Cakes for Charity

Ah, the bake sale. The main weapon in every fundraiser’s arsenal. And – coincidentally – the subject of this latest blog post. I have just returned from a cake sale at the Loddon and Beccles Kuk Sool Won group, and have added another £73.77 to my fundraising total. Thank you very much to everyone involved, I really appreciate it!


On the surface, the cake sale seems like a foolproof fundraising strategy. After all, who can honestly say that they can resist delicious cake? And seeing as all the profits from a cake sale usually go to charity, buying a cupcake is practically the equivalent of wiping clean a corner of your karmic slate. They might not be good for you, but they’re good for your soul. Think of them as the tiny, delicious equivalent of a Papal indulgence.


However, the reality is that this strategy rarely wins over everyone. Most potential customers do not have the time to listen to the Papacy-related analogy that I have painstakingly outlined in the paragraph above – they’re either too hungry or just not interested at all. Thankfully, I had a slightly captive audience: a group of hungry martial artists who’d all forgotten to bring their sandwiches! But here are some tips for all you fundraisers out there to make the most of the bake sale you are hosting:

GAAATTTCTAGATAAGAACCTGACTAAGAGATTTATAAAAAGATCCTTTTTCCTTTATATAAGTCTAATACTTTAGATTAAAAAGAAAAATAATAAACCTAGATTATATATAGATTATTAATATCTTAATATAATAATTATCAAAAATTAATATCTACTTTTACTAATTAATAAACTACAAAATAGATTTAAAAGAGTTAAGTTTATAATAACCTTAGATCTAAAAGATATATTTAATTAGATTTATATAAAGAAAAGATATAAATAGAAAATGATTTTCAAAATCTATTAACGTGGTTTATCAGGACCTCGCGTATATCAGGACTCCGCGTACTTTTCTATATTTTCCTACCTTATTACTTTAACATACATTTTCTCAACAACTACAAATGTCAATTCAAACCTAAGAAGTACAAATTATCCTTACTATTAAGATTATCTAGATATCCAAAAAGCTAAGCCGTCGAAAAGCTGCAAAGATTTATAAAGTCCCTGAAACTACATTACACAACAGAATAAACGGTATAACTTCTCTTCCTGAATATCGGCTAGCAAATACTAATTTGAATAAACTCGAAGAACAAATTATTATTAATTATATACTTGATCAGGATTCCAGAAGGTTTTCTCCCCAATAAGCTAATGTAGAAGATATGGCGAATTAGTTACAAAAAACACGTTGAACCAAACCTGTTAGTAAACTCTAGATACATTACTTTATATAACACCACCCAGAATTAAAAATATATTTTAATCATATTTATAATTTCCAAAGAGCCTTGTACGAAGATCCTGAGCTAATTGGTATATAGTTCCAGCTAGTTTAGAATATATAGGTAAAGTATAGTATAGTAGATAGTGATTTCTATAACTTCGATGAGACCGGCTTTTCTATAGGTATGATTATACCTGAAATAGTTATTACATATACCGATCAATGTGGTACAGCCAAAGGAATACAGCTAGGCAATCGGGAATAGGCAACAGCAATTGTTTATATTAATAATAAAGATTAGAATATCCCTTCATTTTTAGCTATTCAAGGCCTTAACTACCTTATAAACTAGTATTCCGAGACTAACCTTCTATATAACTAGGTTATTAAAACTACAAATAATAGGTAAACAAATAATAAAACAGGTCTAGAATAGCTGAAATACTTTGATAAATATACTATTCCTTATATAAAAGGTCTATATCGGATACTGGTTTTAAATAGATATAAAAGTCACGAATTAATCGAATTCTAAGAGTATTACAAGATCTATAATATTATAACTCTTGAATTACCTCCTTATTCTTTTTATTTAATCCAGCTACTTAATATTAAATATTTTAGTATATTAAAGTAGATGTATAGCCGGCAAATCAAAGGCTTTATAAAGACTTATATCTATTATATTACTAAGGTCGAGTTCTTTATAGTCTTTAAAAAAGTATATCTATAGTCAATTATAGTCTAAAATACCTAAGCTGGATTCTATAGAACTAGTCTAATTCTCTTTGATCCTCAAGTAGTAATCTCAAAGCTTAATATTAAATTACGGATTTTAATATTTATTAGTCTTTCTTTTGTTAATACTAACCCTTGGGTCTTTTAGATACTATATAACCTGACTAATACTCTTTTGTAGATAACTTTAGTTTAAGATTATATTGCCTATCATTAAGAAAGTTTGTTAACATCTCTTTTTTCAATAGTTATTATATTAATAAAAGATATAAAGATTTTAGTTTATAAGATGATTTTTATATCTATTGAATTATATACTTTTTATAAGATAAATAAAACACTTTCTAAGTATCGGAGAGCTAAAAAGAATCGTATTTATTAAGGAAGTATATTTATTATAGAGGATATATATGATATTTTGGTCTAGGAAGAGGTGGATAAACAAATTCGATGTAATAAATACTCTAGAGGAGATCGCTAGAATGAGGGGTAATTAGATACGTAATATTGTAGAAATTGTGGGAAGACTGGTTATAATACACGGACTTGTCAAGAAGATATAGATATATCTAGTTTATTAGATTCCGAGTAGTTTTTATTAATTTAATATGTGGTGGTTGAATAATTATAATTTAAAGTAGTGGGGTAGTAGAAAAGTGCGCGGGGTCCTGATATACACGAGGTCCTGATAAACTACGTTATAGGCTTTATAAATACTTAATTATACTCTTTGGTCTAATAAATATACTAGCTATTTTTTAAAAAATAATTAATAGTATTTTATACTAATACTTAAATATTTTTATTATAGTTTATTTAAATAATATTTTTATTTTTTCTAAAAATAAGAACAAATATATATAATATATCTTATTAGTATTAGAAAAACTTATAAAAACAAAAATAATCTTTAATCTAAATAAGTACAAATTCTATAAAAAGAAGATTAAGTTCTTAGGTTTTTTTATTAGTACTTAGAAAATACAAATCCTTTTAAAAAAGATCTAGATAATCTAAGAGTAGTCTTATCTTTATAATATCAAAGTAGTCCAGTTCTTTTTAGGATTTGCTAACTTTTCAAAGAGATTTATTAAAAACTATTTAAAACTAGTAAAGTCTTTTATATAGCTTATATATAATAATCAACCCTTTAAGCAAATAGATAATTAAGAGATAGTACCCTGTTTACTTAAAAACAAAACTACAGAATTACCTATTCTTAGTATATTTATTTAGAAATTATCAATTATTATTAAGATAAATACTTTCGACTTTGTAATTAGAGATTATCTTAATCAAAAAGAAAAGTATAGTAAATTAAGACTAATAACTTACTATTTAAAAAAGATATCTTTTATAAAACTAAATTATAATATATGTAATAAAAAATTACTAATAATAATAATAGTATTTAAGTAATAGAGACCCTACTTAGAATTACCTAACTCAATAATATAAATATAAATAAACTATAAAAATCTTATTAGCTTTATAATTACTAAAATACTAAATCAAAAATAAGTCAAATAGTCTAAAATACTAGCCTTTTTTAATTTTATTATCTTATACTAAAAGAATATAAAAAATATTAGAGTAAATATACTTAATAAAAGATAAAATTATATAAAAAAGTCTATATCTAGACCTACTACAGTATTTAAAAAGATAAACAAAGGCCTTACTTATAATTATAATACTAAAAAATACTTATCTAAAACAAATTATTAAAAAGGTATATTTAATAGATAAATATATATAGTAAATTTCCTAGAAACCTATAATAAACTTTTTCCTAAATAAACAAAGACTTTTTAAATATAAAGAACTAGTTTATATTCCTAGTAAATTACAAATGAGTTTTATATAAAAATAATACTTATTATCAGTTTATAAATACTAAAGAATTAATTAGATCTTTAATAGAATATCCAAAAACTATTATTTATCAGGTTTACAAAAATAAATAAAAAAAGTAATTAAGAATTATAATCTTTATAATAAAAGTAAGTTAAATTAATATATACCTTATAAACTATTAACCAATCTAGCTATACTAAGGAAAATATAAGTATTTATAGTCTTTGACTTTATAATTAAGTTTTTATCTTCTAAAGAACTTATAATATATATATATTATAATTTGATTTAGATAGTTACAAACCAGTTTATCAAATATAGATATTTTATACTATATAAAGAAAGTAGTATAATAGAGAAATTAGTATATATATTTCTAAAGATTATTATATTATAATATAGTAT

1. Choose your time and place carefully. The ideal time to set up is before a traditional meal time; the earlier the better. Place is equally important: no-one will buy a cake from you if you have set up next to a restaurant.
  2. Spread the word before the event. That way more people will know about your cause, and they’ll also be more likely to remember to bring change.
  3. Provide a range of goods. I chose muffins, and I helped to make three different kinds – I had people asking to try one of each flavour when I was running the stall! I also had access to a kitchen, which meant I could provide people with hot and cold drinks, and bacon rolls when it got closer to lunchtime.
  4. Spend a little time on presentation. Label your prices clearly and lay your things out as neatly as you can. I learned this one from experience: I ran a bake sale last year where I sold rather messily iced buns, and they didn’t sell nearly as well as this year’s!
  5. Don’t eat the goods. Really, don’t do it. You’ll just feel guilty afterwards.

 If you’d like to keep track of my progress – or better yet, to donate to my cause – you can do so here:

Total so far: £750

Projected final total: £2850

Amount left to raise: £2100

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